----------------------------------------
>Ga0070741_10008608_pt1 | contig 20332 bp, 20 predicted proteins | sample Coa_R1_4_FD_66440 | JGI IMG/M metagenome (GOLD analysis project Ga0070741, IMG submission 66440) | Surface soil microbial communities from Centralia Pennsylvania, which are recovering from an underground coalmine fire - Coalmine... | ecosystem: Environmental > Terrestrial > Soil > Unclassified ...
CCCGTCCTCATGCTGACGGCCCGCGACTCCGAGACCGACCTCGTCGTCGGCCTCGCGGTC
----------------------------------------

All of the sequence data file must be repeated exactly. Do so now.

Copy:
>Ga0070741_10008608_pt1 | contig 20332 bp, 20 predicted proteins | sample Coa_R1_4_FD_66440 | JGI IMG/M metagenome (GOLD analysis project Ga0070741, IMG submission 66440) | Surface soil microbial communities from Centralia Pennsylvania, which are recovering from an underground coalmine fire - Coalmine... | ecosystem: Environmental > Terrestrial > Soil > Unclassified ...
CCCGTCCTCATGCTGACGGCCCGCGACTCCGAGACCGACCTCGTCGTCGGCCTCGCGGTC